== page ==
The Impact of Antitrust Enforcement in a COVID-19 Environment

Footnotes for this article are available at the end of this page.

Given the extraordinary measures necessary to address the COVID-19 crisis, many businesses find themselves with opportunities to collaborate with competitors in a joint effort to meet global demand for essential products and services, including medical supplies and equipment.  The Department of Justice, the Federal Trade Commission and State Attorney Generals have provided public guidance as they have modified their positions, to some extent, on antitrust enforcement. However, it is essential that businesses remain aware of the continued enforcement of antitrust laws in the United States, despite the current pandemic. While government agencies are encouraging cooperation on limited issues directly related to fighting the pandemic, longstanding prohibitions on anticompetitive practices largely remain in full force and effect with limited exceptions.

On March 24, 2020, the Antitrust Division of the Department of Justice and the Federal Trade Commission’s Bureau of Competition (collectively “the Agencies”) provided guidance on antitrust enforcement during the pandemic through a joint statement.  This statement clarified mechanisms for pro-competitive collaboration and instituted an expedited review process for COVID-19 related requests.[1] The accelerated review of such requests includes applications under the National Cooperative Research and Production Act, which allows for flexible treatment of certain organizations and joint ventures under antitrust laws, as well as the ability to obtain antitrust guidance from the Bureau of Competition by submitting written requests via email to

Although the joint statement does not include express exceptions to existing antitrust laws, it does state that the Agencies will consider “exigent circumstances” when reviewing efforts by businesses to respond to the COVID-19 pandemic. For example, the Agencies indicate that leeway may be provided where businesses “temporarily combine production, distribution, or service networks to facilitate production and distribution of COVID-19 related supplies they may not have traditionally manufactured or distributed.” Similarly, in an effort to provide immediate guidance to businesses, the joint statement lists a variety of arrangements and coordination considered unlikely to trigger antitrust violations, including:

  • Collaboration between businesses on research and development in accordance with the Guidelines for Collaborations Among Competitors;[2]
  • Exchanging technical know-how while excluding company-specific data regarding prices, wages, outputs, or costs;
  • The development of “suggested practice parameters” for patient management that may be helpful for patients, providers, and purchasers;
  • Joint purchasing arrangements among healthcare providers; and
  • Private lobbying intended to solicit government action.

Given the trillions of dollars to be injected into the United States economy through the CARES Act and other stimulus legislation, the overwhelming need for products and services to address the impact of the pandemic, and the uncertain treatment of potentially anticompetitive activities necessary to address that need, it is likely that substantial antitrust and other regulatory enforcement action will be taken in the coming months.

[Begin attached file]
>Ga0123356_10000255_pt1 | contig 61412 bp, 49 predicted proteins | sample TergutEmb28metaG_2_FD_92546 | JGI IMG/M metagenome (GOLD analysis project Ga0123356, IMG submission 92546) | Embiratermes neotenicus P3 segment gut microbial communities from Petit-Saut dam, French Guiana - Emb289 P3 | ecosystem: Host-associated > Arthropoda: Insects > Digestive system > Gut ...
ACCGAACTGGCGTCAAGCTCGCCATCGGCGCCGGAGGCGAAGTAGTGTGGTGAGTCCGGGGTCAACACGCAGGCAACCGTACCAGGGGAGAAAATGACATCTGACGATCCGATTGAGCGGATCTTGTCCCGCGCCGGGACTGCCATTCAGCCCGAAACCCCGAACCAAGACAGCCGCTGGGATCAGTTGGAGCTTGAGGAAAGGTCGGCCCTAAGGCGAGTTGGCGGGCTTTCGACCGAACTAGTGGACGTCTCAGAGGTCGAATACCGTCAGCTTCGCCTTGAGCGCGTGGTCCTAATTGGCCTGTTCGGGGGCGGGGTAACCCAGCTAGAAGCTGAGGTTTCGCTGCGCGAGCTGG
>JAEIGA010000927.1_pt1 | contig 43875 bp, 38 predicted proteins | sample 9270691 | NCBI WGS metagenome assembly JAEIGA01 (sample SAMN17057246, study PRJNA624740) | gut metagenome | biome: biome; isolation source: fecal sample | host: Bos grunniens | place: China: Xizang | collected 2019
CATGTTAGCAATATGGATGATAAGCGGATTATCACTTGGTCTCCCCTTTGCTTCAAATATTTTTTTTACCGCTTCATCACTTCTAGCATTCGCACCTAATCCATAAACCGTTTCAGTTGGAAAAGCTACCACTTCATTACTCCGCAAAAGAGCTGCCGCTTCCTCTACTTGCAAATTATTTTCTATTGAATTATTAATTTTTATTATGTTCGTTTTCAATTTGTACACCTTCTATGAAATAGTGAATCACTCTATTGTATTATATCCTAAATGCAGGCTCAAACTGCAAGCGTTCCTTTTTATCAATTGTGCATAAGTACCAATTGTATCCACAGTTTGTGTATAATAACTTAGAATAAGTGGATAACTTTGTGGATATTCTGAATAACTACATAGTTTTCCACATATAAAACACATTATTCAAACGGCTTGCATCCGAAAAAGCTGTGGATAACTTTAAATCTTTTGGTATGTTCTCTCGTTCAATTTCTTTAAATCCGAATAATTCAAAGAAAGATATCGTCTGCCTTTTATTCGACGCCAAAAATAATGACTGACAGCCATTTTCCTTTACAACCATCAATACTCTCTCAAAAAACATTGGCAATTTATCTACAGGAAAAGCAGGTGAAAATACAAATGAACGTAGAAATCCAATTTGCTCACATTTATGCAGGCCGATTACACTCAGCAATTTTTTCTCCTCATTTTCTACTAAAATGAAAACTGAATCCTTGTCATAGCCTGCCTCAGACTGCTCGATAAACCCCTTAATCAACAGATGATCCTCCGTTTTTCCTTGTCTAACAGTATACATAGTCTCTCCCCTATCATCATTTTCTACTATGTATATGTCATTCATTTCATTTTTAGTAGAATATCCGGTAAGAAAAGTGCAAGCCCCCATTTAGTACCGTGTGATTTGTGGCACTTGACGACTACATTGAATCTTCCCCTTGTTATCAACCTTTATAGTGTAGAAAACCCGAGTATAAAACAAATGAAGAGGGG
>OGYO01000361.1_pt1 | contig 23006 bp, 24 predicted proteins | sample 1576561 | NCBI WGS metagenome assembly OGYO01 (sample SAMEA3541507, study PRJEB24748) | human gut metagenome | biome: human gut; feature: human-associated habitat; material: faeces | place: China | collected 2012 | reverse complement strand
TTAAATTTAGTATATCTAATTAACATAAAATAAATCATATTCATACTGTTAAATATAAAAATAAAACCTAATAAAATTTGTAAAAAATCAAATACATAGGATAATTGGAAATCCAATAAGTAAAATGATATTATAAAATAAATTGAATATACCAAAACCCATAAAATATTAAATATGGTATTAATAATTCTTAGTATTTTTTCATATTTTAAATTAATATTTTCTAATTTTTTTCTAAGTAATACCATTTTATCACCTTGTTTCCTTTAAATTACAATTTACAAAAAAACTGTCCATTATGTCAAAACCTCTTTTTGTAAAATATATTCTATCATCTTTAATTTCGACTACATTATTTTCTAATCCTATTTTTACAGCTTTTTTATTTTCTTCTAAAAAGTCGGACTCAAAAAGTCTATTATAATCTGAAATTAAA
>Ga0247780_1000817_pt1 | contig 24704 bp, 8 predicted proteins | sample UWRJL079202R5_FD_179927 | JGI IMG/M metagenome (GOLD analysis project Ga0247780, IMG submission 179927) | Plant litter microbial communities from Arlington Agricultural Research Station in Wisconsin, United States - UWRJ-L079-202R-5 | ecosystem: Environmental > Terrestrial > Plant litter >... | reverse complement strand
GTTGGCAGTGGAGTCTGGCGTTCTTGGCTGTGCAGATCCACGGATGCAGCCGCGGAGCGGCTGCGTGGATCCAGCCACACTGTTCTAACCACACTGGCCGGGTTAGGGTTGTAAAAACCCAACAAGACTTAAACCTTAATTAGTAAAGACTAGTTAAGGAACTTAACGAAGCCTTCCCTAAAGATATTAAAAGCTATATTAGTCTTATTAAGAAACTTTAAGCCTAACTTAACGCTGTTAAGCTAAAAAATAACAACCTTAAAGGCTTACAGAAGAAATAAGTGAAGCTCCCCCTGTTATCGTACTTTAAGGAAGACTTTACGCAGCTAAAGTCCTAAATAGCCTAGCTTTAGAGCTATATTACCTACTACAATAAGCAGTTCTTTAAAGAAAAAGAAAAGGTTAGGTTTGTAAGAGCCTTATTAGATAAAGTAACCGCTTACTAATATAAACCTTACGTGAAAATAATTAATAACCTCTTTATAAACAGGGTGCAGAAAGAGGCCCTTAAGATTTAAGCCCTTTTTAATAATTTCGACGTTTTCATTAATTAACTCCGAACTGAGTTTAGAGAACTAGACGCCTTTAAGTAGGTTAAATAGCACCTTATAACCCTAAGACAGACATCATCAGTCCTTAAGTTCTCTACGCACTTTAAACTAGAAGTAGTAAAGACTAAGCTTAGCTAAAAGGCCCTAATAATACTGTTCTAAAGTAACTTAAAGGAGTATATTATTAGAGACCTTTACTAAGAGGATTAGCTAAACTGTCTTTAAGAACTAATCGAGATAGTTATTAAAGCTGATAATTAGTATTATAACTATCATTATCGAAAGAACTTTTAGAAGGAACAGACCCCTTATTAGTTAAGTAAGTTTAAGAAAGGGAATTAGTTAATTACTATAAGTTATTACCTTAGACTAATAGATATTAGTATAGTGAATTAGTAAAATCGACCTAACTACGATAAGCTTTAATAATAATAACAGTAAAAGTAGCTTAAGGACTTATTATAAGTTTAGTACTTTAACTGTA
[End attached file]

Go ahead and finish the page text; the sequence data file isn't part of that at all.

Nonetheless, early signs are encouraging that necessary collaborative efforts will be viewed favorably by federal agencies. On April 4, 2020, the Department of Justice announced it would not challenge the cooperative efforts of several medical supply distributers to increase manufacturing, sourcing, and distribution of personal protective equipment (“PPE”) and COVID-19 related medications.[3] Although these efforts are in cooperation with the United States government, it provides an indication that the expedited review process is underway and that there may be less stringent enforcement against traditionally anti-competitive activities in limited circumstances related to fighting the COVID-19 pandemic.

Further, there remains significant potential for increased use of the Defense Production Act (“DPA”), which provides the President authority to approve “associations of private interests” in support of national defense and exempt those associations from antitrust liability. While use of that authority has been somewhat limited, recent actions indicate it may be increasingly relied upon to address shortages of COVID-19 related supplies. For example, on April 2, 2020, President Trump invoked the DPA directing 3M and six major medical device companies to produce PPE and ventilators. The federal government is likely to continue utilizing this authority in the coming months, particularly as the CARES Act amended the DPA to remove certain funding limitations.

While the COVID-19 pandemic has thrust both businesses and governments into uncharted territory, the long standing antitrust statutes in the United States remain unchanged. Businesses must remain vigilant in ensuring they avoid crossing the line from appropriate cooperation into anticompetitive behaviors that may ultimately result in civil or criminal penalties. To that end, prospective joint ventures and collaborative activities should be submitted to the Department of Justice and Federal Trade Commission whenever possible. While there are indications of somewhat relaxed restrictions, the ambiguity of that shift necessitates continued careful attention to antitrust statutes and enforcement.

If you have any questions regarding the above antitrust issues, please feel free to reach out to Jeffrey S. Jacobovitz at 202-677-4056.

Jeffrey Jacobovitz is a former FTC Attorney and Chair of Arnall Golden Gregory’s Antitrust and Competition Group. Micah Kanters is an associate attorney at AGG.